Vegetable gardeners in desert regions such as the U.S. Southwest can take advantage of the mild winters and have productive gardens almost year-round. Vegetables are planted in three growing seasons. Cool-season vegetables, such as peas and spinach, go into the ground as soon as frost danger is gone, usually around February 15. Warm-season vegetables, including corn, peppers and squash, are planted next, in April when the soil has been warmed by the abundant spring sunshine. The autumn growing season begins when the summer heat abates in September and October. Additional cool-season vegetables, including leafy greens and chard, are planted at that time.
Select the best location. Make sure your garden location gets at least six and preferably as many as 10 hours of sunshine per day, which vegetables require for optimal growth and fruit production. Don't place the garden near tall, broad trees. Vegetables that like partial shade, such as lettuce, can be assisted by planting taller vegetable crops nearby.
Choose vegetables and planting dates. Draw a garden plan for each growing season and plot out where each variety of vegetable will be planted. Make sure the late winter crop will be finished producing when it is time to plant the spring/summer vegetables.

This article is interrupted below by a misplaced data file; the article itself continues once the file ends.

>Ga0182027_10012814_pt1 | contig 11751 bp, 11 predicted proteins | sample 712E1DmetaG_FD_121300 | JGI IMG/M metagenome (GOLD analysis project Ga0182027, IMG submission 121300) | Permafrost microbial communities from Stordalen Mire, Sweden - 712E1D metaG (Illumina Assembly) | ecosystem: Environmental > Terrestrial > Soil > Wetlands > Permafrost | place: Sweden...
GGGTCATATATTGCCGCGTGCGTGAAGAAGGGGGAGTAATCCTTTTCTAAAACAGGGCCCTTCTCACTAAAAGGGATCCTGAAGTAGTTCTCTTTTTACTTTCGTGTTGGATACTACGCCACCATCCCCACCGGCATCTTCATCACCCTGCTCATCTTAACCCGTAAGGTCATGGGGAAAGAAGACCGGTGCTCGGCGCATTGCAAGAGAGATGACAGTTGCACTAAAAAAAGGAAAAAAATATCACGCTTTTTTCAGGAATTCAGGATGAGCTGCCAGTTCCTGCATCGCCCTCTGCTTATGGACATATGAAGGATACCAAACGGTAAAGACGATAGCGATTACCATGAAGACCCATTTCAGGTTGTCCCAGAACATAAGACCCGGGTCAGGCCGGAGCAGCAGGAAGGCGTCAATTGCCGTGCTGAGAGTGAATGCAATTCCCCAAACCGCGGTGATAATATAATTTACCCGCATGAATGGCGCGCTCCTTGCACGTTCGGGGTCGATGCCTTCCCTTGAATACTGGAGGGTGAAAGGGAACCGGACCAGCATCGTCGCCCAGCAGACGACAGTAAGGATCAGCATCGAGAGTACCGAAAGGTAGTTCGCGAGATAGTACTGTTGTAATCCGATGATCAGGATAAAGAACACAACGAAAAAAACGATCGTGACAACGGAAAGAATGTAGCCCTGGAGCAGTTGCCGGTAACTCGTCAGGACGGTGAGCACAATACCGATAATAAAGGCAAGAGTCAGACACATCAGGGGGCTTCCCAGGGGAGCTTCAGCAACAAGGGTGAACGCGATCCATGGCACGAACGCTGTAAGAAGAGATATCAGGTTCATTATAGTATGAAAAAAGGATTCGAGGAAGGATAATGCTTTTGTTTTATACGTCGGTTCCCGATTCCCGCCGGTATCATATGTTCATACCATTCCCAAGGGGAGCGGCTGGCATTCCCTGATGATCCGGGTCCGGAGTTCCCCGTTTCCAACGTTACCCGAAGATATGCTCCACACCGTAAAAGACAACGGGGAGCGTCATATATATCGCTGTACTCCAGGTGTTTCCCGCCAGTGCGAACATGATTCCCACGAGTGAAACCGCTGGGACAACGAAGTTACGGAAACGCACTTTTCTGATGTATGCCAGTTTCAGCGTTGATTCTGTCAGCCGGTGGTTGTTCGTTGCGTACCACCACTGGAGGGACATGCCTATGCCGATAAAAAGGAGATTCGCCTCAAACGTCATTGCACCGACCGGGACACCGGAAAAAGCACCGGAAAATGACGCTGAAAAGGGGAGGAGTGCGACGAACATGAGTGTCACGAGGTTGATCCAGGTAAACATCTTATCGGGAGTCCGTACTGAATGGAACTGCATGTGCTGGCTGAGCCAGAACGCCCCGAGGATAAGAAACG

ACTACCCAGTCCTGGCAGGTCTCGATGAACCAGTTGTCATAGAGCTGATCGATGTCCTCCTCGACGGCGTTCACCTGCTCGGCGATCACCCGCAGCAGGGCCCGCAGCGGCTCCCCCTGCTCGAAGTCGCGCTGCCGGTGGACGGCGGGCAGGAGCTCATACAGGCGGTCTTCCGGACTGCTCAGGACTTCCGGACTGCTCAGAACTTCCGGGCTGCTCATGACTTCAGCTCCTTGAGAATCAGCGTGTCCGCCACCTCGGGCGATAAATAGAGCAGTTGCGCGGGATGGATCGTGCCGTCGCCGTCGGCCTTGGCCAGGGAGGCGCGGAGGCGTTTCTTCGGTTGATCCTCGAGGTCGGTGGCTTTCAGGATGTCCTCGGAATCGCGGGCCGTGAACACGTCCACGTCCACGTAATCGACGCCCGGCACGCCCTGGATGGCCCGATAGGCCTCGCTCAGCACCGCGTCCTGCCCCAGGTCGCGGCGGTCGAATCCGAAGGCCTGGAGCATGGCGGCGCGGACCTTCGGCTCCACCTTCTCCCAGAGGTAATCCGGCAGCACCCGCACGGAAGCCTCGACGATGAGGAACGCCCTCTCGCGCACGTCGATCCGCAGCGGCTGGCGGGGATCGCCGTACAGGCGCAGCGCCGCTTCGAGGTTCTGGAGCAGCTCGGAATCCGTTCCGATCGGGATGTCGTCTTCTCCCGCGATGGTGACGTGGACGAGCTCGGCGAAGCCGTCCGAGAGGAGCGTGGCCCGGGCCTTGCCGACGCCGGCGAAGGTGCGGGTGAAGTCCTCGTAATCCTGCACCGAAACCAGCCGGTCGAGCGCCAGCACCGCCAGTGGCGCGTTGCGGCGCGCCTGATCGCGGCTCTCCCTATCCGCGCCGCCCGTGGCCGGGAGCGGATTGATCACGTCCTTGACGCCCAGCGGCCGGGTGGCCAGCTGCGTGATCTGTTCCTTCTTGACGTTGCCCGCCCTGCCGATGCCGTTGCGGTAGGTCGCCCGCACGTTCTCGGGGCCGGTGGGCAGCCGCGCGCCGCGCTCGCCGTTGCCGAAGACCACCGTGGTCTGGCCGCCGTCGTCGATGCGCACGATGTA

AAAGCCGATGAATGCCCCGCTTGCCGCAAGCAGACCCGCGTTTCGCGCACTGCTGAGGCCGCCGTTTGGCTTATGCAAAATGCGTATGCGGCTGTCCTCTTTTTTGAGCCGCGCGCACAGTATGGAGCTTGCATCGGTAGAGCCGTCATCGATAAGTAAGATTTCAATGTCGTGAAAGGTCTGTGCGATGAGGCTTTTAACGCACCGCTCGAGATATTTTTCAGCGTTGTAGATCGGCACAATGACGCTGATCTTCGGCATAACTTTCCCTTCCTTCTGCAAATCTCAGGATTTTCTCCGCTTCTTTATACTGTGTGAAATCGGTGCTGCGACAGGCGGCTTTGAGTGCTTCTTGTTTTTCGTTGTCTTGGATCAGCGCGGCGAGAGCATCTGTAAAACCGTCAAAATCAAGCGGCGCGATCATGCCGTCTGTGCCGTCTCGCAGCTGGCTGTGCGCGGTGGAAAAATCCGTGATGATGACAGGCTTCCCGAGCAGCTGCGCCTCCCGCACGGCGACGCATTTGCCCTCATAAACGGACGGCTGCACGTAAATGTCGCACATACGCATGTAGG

Turn the soil. Desert soils are often too compacted and deficient in nutrients for growing vegetables. Dig the garden area to a depth of 1½ to 2 feet, turning the soil as you go. Take a garden fork and break up tightly compacted lumps of earth. Remove any large rocks or plant debris you encounter.
Add amendments. Add 2 inches of compost to the vegetable garden bed so the soil mix will have sufficient organic material for healthy plant growth. You may also add slow-release fertilizer.
Put in an irrigation system. Vegetables require consistent watering. In the desert climate, even the relative rainy periods in the winter and late summer do not support vegetable growth. Run flexible tubing from the main water source out to your garden, and supply the plants the necessary water with soaker hoses or drip emitters rather than sprayers. This method conserves water and delivers the water close to the plants' roots.